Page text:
A recent study done on protein powder found that most brands tested positive for having metals and pesticides in their products.

The Clean Label Project is a non-profit organization that tested 134 protein powder products from 52 brands. The products were screened for over 130 toxins, including some that could be linked to cancer. Of the 134 products tested, 70 per cent had detectable levels of lead, 74 per cent had cadmium and 55 per cent had BPA.

Registered Dietitian for Saskatchewan Health Authority Joy Ang says that protein powder isn’t something that she would recommend to her patients unless it’s necessary for their diets.

“So always whole foods or real foods first. If they’re not able to have the amount of protein through foods then maybe we’ll look into supplements.”

Ang adds that our bodies can’t absorb more than 20 to 30 grams of protein powder at a time and her recommendation to keep protein powder at a minimum.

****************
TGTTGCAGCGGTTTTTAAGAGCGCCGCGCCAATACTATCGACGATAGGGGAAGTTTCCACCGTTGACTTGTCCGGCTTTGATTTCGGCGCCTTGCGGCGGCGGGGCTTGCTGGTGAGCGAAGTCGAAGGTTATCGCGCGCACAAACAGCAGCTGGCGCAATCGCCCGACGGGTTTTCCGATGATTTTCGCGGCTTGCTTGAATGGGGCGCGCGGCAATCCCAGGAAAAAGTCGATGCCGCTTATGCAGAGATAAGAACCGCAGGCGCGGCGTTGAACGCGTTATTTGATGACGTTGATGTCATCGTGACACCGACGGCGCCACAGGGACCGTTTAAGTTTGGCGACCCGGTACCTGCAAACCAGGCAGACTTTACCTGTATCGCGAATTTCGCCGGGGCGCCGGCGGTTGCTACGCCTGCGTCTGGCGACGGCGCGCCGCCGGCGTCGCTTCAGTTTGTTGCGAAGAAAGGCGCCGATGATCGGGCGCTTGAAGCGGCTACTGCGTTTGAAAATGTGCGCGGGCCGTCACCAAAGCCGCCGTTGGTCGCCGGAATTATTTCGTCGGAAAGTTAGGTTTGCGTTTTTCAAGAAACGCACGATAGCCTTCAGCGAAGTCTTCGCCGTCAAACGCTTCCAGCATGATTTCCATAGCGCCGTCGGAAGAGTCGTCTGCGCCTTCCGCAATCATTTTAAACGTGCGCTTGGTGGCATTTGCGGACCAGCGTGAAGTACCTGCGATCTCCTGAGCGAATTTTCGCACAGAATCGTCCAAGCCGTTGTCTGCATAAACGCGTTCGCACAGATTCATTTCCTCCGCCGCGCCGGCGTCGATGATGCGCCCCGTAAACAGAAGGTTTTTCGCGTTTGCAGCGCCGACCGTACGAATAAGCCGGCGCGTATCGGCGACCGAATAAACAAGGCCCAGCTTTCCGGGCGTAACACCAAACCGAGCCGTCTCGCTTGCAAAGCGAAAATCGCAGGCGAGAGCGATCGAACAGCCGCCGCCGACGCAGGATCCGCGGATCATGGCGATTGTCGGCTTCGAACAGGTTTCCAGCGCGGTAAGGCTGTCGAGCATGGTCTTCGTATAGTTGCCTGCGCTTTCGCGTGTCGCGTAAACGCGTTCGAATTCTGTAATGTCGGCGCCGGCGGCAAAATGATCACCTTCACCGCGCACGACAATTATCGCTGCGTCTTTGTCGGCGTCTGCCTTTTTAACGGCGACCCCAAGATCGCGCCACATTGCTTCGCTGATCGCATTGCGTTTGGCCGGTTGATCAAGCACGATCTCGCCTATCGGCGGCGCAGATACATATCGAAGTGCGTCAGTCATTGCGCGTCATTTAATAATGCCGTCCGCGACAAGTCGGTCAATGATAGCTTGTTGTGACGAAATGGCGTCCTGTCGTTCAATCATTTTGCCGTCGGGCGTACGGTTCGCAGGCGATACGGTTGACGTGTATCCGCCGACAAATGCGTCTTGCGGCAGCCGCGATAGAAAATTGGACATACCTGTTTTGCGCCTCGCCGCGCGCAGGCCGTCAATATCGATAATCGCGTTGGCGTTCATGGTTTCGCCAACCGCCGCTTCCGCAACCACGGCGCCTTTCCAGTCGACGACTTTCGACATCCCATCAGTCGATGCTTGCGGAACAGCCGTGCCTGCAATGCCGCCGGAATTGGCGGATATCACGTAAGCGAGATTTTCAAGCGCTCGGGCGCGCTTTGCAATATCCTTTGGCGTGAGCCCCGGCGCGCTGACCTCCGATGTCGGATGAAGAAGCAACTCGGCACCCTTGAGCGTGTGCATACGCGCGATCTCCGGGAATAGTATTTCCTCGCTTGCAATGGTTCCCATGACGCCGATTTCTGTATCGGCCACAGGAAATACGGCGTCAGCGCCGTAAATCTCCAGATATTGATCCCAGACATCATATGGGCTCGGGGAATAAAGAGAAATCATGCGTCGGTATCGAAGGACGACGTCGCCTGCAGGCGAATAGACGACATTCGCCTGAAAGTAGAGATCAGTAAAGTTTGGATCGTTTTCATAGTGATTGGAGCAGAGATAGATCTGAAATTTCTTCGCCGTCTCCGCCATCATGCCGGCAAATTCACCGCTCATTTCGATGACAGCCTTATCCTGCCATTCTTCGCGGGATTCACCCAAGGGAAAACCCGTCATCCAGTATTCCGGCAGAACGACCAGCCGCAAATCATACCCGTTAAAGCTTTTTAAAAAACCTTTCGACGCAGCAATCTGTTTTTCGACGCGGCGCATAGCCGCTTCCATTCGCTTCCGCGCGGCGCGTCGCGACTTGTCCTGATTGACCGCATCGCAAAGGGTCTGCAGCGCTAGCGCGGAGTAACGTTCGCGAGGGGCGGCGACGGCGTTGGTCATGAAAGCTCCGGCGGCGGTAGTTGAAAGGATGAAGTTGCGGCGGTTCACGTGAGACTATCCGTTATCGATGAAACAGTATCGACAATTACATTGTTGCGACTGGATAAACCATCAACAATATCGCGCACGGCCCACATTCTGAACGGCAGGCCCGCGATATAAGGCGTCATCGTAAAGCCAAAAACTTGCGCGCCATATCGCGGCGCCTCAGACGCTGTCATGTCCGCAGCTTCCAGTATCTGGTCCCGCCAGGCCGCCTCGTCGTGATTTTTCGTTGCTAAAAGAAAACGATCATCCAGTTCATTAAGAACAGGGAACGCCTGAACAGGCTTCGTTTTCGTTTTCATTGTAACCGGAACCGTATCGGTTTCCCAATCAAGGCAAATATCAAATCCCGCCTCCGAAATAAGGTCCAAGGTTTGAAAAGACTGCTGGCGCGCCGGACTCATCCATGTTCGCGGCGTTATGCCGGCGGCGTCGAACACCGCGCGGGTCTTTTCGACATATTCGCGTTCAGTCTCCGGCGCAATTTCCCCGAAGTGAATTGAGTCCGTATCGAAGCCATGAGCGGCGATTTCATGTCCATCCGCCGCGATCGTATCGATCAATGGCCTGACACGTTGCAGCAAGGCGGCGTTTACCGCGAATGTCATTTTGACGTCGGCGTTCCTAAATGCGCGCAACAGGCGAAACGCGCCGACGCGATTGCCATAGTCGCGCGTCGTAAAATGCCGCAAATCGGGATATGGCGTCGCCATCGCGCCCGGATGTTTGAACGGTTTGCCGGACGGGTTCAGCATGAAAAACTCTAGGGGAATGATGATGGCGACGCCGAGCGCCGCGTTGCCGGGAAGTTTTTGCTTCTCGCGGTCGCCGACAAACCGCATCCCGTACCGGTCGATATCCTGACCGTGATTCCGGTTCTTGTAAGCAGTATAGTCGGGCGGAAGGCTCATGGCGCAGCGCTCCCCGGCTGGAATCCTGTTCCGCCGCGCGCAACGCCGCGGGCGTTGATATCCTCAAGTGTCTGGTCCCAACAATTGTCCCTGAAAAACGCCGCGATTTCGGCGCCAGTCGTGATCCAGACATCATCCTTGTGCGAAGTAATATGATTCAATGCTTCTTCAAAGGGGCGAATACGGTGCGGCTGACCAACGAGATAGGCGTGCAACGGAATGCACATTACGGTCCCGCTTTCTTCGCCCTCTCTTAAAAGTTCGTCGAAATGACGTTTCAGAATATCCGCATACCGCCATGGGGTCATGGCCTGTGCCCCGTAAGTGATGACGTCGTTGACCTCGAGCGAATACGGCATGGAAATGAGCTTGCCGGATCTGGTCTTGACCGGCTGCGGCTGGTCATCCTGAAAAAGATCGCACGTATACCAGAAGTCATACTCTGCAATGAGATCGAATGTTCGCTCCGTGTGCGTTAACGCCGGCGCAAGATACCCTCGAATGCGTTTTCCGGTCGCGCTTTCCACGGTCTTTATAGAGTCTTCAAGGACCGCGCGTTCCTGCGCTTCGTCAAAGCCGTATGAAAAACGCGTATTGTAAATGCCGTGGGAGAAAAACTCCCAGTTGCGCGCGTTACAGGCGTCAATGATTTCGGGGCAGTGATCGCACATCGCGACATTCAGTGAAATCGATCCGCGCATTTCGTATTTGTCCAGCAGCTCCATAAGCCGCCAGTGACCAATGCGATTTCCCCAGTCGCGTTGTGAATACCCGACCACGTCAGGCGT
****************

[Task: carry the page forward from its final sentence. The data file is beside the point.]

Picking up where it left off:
According to the study, organic protein products tested had more detectable levels of arsenic, cadmium and lead than non organic. Ang says that she is not surprised by the results of the study and that organic protein is mainly plant based, so the soil adds extra toxins into the product.

“There are so many food that have heavy metals in it, even some fishes have mercury in it. Plant based food usually have some sort of heavy metal because it’s in the soil and then they would absorb it.”

If protein powder is necessary in a diet, Ang recommends whey and casein protein powders that are found in milk because they that tend to be better for digestion.